The 3M Buckley Innovation Centre helps protect historic UK buildings

Growth Deal funded Huddersfield Innovation and Incubation Project has used drone technology and 3D printing to create models of historical landmarks

Drones and 3D technology have been used to help conserve some of the UK’s most prestigious buildings.

Huddersfield-based Drones on Demand were commissioned to take drone footage of historical landmarks Blenheim Palace and Worcester Cathedral.

Using the drone data, the 3M Buckley Innovation Centre (3M BIC), in Huddersfield then worked with Drones on Demand to create 3D visualisations of the buildings through its self-service digital space, The Byte, and its other facilities that provide 3D printing and visualisation capabilities for local businesses.

The Byte is part of the Huddersfield Innovation and Incubation Project (HIIP), which received £2.9m funding from the Leeds City Region Enterprise Partnership (LEP), delivered by the West Yorkshire Combined Authority, through the Leeds City Region Growth Deal – a £1bn package of government investment to accelerate growth and create jobs across Leeds City Region.

It took around 17 hours to print each prototype. The Worcester Cathedral Model is currently on display at the cathedral and the Blenheim Palace model, which was printed using the EOS machine at the 3M BIC due to the level of detail, will be sent to Blenheim Palace.

Roger Marsh OBE, Chair of the Leeds City Region Enterprise Partnership (the LEP), said: “The Leeds City Region has a rich heritage of innovation and it’s fantastic to see the world-class facilities at the 3M BIC being used to help preserve the architecture of some of the UK’s most historical landmarks.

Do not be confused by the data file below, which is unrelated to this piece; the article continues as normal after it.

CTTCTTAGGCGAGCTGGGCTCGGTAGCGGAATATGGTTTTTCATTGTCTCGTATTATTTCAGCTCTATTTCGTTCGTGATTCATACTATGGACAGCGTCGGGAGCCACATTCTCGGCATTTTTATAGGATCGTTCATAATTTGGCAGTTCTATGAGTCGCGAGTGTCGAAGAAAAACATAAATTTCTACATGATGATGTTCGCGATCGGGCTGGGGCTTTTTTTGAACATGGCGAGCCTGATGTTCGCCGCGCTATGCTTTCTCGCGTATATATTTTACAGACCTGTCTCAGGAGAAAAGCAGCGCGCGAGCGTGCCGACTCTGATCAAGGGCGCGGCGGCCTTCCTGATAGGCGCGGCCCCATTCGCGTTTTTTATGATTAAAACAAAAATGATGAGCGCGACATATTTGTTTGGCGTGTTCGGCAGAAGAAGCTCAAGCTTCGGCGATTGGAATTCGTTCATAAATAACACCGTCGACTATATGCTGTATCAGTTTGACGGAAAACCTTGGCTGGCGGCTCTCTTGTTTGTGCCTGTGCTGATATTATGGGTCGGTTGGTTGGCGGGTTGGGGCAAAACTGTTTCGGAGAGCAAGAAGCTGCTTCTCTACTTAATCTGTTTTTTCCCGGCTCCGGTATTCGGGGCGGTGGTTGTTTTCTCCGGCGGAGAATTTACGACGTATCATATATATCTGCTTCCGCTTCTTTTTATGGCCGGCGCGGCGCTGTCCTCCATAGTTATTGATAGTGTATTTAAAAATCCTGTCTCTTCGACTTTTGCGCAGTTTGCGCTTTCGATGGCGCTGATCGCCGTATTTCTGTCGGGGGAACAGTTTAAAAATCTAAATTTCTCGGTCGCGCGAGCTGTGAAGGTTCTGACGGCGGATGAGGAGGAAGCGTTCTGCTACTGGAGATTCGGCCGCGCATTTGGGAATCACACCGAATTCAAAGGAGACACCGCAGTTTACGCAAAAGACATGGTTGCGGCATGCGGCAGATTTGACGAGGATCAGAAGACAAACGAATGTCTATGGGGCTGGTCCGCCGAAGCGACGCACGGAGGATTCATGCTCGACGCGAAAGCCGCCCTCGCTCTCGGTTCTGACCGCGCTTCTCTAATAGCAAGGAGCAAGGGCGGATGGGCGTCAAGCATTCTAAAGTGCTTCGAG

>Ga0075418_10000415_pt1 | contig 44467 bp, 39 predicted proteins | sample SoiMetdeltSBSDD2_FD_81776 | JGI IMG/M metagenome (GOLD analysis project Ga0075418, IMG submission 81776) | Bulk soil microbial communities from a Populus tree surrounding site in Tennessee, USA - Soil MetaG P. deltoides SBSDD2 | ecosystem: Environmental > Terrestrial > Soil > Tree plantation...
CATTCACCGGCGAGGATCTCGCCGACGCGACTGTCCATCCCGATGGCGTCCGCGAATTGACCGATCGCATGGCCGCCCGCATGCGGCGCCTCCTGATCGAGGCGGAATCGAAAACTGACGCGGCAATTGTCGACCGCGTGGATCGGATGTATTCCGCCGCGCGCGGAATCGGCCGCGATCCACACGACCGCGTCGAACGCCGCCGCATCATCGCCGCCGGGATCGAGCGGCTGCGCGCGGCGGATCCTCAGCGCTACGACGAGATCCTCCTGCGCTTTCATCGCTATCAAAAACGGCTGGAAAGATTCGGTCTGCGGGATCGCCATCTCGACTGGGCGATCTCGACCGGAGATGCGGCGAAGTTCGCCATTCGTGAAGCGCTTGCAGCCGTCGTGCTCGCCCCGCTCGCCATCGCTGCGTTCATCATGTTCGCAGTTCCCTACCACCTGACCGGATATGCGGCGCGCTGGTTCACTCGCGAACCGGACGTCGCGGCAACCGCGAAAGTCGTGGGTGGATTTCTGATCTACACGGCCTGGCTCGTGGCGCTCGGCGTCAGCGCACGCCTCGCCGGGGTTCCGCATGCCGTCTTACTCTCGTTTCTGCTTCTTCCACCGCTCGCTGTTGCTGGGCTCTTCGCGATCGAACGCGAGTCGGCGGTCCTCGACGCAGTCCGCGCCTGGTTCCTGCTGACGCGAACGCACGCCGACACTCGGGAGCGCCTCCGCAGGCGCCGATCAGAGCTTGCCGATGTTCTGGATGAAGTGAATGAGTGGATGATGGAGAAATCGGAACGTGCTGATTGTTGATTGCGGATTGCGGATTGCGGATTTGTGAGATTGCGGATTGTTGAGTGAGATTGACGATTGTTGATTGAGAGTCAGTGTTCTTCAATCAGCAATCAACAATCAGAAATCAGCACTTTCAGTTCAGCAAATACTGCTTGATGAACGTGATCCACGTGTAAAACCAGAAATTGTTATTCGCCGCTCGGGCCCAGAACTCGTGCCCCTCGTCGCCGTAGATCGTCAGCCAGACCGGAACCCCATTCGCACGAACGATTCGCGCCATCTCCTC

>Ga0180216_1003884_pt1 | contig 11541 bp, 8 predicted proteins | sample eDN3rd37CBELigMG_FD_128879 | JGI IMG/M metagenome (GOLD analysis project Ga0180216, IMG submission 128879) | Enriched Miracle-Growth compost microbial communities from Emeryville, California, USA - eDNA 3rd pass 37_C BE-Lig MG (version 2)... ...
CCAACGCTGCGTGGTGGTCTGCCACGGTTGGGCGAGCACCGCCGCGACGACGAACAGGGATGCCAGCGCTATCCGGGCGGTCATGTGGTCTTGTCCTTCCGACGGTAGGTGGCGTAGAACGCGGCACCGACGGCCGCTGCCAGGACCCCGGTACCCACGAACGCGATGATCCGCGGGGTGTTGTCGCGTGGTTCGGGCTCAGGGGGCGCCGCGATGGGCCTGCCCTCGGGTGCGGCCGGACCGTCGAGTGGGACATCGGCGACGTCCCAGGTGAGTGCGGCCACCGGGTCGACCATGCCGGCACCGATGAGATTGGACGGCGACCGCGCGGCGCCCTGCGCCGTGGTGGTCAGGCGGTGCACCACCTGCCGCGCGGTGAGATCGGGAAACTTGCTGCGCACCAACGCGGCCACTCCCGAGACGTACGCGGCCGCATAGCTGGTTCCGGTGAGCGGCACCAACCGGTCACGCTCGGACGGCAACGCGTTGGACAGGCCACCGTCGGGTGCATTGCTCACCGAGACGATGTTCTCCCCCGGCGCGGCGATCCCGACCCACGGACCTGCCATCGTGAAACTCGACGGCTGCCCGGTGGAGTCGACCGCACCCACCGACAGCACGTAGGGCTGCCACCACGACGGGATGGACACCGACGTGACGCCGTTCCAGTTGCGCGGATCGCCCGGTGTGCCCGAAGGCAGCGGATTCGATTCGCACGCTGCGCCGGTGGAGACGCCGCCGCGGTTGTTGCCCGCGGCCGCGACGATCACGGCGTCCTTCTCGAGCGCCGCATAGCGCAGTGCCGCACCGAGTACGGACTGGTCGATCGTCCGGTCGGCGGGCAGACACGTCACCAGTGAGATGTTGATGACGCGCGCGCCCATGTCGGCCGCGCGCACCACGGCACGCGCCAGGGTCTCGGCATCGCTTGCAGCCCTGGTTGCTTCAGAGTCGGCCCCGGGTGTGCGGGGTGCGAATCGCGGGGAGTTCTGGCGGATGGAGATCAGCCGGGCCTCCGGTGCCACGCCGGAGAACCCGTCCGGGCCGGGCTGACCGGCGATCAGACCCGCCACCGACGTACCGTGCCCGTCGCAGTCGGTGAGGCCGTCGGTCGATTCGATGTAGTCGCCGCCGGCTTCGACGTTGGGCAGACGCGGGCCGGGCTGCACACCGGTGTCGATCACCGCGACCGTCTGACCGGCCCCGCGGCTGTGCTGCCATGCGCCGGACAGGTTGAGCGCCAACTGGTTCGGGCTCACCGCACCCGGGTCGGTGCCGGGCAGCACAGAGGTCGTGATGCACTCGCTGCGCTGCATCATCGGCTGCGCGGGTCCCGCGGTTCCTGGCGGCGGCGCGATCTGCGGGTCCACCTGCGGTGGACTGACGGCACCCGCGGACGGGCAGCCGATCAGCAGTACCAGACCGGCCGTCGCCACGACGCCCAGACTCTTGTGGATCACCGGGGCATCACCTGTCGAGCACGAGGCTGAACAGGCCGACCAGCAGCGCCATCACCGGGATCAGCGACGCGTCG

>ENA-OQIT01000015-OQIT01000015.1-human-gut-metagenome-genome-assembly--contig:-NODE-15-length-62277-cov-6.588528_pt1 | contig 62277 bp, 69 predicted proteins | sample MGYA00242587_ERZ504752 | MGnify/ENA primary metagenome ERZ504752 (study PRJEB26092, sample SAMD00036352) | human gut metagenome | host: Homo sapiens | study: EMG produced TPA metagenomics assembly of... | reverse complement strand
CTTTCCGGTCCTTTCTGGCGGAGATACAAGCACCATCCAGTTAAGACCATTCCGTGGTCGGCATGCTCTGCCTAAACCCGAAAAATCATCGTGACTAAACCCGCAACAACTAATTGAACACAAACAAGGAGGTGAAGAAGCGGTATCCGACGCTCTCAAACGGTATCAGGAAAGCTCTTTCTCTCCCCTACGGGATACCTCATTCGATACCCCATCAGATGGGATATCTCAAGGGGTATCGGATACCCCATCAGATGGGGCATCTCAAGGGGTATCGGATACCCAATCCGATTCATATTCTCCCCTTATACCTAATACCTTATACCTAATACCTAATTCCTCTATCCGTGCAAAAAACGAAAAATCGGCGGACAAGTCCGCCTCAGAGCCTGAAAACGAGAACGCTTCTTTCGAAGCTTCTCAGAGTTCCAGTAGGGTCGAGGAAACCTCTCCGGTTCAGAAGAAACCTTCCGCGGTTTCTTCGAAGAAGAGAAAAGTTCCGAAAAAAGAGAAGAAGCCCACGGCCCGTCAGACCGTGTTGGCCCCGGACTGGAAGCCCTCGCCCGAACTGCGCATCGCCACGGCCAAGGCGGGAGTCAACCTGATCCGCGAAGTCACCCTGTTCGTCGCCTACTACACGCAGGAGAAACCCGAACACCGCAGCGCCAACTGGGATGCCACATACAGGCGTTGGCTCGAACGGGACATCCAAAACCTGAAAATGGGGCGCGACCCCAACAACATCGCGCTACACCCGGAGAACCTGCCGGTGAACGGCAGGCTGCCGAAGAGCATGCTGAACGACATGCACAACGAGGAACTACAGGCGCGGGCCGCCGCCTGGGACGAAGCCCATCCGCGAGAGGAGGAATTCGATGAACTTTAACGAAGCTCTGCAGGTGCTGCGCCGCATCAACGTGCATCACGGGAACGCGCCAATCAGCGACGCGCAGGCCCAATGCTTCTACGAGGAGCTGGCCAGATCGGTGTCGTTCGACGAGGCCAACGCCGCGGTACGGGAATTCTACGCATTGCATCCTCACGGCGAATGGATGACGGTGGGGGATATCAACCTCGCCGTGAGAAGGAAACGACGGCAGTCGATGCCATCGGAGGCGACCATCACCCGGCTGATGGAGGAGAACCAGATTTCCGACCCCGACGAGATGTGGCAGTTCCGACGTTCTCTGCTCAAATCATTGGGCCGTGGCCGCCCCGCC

“The 3M BIC is a brilliant example of how the LEP has used Growth Deal funding to help businesses expand and innovate to create a positive impact on productivity, job opportunities and economic growth that benefits everyone who lives and works in the City Region.”

Each drone scan took a day and was part of a proof of concept initiative to get a closer look at buildings that can be difficult to access. The images will be used to help evaluate risks, the condition of the buildings and support the custodians in their management and conservation of the buildings. 

Drones can help surveyors observe rooftops, guttering and the intricate and ornate features of historic properties that are difficult to inspect from ground level. So far, the captured data has highlighted loose high-level slates, tiles and stonework and missing pointing, as well as water pooling which could cause significant damage if left unattended. 

Matthew Greaves, owner of Drones on Demand, said: “Drones have become more prevalent over the last few years and people are seeing the benefits of having an aerial view, whether it’s to track the dilapidation of buildings or monitoring erosion. In this case, we could provide access to hard to reach areas of these historical buildings that have magnificent features and capture areas that may be at risk.”

Michael Wilson, centre manager of the 3M Buckley Innovation Centre, said: “By giving Matthew access to the 3D technology at the 3M BIC, he was able to provide his client with the whole package and fulfil its brief.  Many of the country’s historic buildings are falling into disrepair, so hopefully modern technologies, such as drones and 3D will help to conserve these buildings for many years to come.”